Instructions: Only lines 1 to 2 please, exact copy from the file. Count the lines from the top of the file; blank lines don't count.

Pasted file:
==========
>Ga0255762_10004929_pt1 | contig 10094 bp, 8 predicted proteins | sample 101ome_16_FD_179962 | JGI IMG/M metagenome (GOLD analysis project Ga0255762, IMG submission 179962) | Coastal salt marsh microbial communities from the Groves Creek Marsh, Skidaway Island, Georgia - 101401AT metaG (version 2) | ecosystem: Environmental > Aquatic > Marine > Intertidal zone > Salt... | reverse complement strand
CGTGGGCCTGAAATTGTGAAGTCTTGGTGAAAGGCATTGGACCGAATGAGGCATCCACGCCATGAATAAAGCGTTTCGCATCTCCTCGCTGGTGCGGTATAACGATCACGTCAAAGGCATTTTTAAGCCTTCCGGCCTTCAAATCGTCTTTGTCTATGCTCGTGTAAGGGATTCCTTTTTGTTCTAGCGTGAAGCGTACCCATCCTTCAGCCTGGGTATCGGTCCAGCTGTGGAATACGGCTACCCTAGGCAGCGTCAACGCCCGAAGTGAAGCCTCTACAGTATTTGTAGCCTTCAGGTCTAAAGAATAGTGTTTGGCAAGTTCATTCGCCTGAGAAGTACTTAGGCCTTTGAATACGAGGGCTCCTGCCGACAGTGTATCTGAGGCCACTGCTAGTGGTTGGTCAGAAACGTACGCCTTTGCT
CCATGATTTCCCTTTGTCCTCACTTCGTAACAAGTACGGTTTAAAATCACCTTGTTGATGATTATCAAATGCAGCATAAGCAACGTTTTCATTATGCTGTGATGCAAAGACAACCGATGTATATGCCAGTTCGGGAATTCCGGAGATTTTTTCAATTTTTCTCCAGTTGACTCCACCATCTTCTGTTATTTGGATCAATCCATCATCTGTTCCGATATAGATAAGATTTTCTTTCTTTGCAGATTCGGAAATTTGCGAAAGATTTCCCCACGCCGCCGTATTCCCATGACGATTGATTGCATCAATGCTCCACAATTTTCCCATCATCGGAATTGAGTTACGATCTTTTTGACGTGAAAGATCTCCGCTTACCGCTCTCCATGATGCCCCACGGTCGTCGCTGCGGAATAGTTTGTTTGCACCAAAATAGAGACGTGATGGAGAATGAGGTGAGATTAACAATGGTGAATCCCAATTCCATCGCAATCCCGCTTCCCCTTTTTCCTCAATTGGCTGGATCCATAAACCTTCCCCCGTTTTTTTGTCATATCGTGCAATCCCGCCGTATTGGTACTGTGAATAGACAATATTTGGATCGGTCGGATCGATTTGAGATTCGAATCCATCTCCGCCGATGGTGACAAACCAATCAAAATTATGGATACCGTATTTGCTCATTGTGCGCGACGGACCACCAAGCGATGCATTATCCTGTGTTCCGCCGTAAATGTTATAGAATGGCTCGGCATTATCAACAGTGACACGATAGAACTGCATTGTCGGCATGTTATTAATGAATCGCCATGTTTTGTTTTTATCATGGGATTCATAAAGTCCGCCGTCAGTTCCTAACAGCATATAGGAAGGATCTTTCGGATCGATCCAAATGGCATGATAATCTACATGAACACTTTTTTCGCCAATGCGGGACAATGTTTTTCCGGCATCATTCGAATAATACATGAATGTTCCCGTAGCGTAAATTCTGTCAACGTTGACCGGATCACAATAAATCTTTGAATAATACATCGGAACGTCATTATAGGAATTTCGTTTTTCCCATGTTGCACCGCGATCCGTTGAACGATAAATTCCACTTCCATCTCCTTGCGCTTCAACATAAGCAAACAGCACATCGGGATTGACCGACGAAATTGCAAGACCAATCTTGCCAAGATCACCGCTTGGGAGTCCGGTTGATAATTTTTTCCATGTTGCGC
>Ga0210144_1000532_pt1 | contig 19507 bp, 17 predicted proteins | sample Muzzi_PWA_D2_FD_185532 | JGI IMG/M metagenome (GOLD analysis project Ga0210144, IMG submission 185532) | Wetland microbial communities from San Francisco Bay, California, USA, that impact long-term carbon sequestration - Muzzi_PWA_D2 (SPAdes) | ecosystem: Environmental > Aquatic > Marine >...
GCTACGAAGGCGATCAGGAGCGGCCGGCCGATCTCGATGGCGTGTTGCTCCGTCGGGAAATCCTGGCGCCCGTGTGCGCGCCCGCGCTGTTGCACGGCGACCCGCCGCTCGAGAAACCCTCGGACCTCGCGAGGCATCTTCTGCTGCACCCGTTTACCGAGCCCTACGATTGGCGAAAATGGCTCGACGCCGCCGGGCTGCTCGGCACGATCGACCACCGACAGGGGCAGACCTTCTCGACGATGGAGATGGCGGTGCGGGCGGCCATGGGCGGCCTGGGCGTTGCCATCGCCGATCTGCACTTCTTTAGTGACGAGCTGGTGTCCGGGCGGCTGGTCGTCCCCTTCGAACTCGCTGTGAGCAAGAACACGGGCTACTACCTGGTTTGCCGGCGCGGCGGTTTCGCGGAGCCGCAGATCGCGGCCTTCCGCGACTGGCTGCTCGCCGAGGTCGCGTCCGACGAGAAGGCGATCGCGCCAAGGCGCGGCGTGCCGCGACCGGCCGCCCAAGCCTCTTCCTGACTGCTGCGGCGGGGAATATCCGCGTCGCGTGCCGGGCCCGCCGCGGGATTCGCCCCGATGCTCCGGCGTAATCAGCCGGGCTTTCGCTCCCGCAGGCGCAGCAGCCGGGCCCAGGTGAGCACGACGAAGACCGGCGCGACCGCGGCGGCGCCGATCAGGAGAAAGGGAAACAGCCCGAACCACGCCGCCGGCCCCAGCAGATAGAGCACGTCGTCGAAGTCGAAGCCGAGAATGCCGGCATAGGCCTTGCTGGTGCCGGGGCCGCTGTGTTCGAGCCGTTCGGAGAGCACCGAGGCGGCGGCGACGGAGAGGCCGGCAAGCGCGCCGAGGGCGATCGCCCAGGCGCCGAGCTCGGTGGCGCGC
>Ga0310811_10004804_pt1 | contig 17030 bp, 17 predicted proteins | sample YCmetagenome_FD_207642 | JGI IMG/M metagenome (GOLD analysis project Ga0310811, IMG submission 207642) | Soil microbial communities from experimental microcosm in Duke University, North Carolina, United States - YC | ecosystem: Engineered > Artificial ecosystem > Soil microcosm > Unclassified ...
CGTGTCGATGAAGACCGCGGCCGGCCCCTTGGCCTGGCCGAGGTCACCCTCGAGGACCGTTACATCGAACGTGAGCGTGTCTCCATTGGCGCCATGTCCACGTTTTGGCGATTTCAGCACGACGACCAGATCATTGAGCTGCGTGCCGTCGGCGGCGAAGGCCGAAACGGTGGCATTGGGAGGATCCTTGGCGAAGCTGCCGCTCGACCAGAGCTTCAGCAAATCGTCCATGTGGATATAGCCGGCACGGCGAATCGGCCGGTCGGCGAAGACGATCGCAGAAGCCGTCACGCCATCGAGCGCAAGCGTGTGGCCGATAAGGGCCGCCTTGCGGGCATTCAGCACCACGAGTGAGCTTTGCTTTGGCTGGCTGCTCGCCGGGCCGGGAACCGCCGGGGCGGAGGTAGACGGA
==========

>Ga0255762_10004929_pt1 | contig 10094 bp, 8 predicted proteins | sample 101ome_16_FD_179962 | JGI IMG/M metagenome (GOLD analysis project Ga0255762, IMG submission 179962) | Coastal salt marsh microbial communities from the Groves Creek Marsh, Skidaway Island, Georgia - 101401AT metaG (version 2) | ecosystem: Environmental > Aquatic > Marine > Intertidal zone > Salt... | reverse complement strand
CGTGGGCCTGAAATTGTGAAGTCTTGGTGAAAGGCATTGGACCGAATGAGGCATCCACGCCATGAATAAAGCGTTTCGCATCTCCTCGCTGGTGCGGTATAACGATCACGTCAAAGGCATTTTTAAGCCTTCCGGCCTTCAAATCGTCTTTGTCTATGCTCGTGTAAGGGATTCCTTTTTGTTCTAGCGTGAAGCGTACCCATCCTTCAGCCTGGGTATCGGTCCAGCTGTGGAATACGGCTACCCTAGGCAGCGTCAACGCCCGAAGTGAAGCCTCTACAGTATTTGTAGCCTTCAGGTCTAAAGAATAGTGTTTGGCAAGTTCATTCGCCTGAGAAGTACTTAGGCCTTTGAATACGAGGGCTCCTGCCGACAGTGTATCTGAGGCCACTGCTAGTGGTTGGTCAGAAACGTACGCCTTTGCT